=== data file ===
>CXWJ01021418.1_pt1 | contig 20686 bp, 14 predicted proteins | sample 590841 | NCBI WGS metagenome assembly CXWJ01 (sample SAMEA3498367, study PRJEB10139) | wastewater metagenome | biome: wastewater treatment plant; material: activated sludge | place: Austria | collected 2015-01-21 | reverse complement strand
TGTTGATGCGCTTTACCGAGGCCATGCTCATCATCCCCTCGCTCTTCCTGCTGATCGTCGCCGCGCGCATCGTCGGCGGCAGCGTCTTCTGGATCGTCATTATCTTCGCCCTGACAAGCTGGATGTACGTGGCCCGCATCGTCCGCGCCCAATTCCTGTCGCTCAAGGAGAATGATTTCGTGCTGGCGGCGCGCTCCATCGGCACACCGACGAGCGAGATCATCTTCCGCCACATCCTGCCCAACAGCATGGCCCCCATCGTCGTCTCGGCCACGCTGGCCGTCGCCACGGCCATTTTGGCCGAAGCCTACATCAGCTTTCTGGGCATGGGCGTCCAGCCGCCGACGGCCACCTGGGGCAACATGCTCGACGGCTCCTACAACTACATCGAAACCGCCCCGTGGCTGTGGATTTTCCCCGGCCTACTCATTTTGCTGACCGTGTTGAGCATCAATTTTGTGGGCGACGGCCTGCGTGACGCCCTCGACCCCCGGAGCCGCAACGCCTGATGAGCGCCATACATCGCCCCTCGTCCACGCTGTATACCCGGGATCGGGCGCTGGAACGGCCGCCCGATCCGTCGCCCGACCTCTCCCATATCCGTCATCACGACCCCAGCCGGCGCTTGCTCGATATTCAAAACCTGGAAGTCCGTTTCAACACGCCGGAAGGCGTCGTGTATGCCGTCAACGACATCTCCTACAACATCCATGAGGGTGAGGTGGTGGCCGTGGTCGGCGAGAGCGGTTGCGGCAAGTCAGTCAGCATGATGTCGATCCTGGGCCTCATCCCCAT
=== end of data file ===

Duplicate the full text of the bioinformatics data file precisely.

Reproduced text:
>CXWJ01021418.1_pt1 | contig 20686 bp, 14 predicted proteins | sample 590841 | NCBI WGS metagenome assembly CXWJ01 (sample SAMEA3498367, study PRJEB10139) | wastewater metagenome | biome: wastewater treatment plant; material: activated sludge | place: Austria | collected 2015-01-21 | reverse complement strand
TGTTGATGCGCTTTACCGAGGCCATGCTCATCATCCCCTCGCTCTTCCTGCTGATCGTCGCCGCGCGCATCGTCGGCGGCAGCGTCTTCTGGATCGTCATTATCTTCGCCCTGACAAGCTGGATGTACGTGGCCCGCATCGTCCGCGCCCAATTCCTGTCGCTCAAGGAGAATGATTTCGTGCTGGCGGCGCGCTCCATCGGCACACCGACGAGCGAGATCATCTTCCGCCACATCCTGCCCAACAGCATGGCCCCCATCGTCGTCTCGGCCACGCTGGCCGTCGCCACGGCCATTTTGGCCGAAGCCTACATCAGCTTTCTGGGCATGGGCGTCCAGCCGCCGACGGCCACCTGGGGCAACATGCTCGACGGCTCCTACAACTACATCGAAACCGCCCCGTGGCTGTGGATTTTCCCCGGCCTACTCATTTTGCTGACCGTGTTGAGCATCAATTTTGTGGGCGACGGCCTGCGTGACGCCCTCGACCCCCGGAGCCGCAACGCCTGATGAGCGCCATACATCGCCCCTCGTCCACGCTGTATACCCGGGATCGGGCGCTGGAACGGCCGCCCGATCCGTCGCCCGACCTCTCCCATATCCGTCATCACGACCCCAGCCGGCGCTTGCTCGATATTCAAAACCTGGAAGTCCGTTTCAACACGCCGGAAGGCGTCGTGTATGCCGTCAACGACATCTCCTACAACATCCATGAGGGTGAGGTGGTGGCCGTGGTCGGCGAGAGCGGTTGCGGCAAGTCAGTCAGCATGATGTCGATCCTGGGCCTCATCCCCAT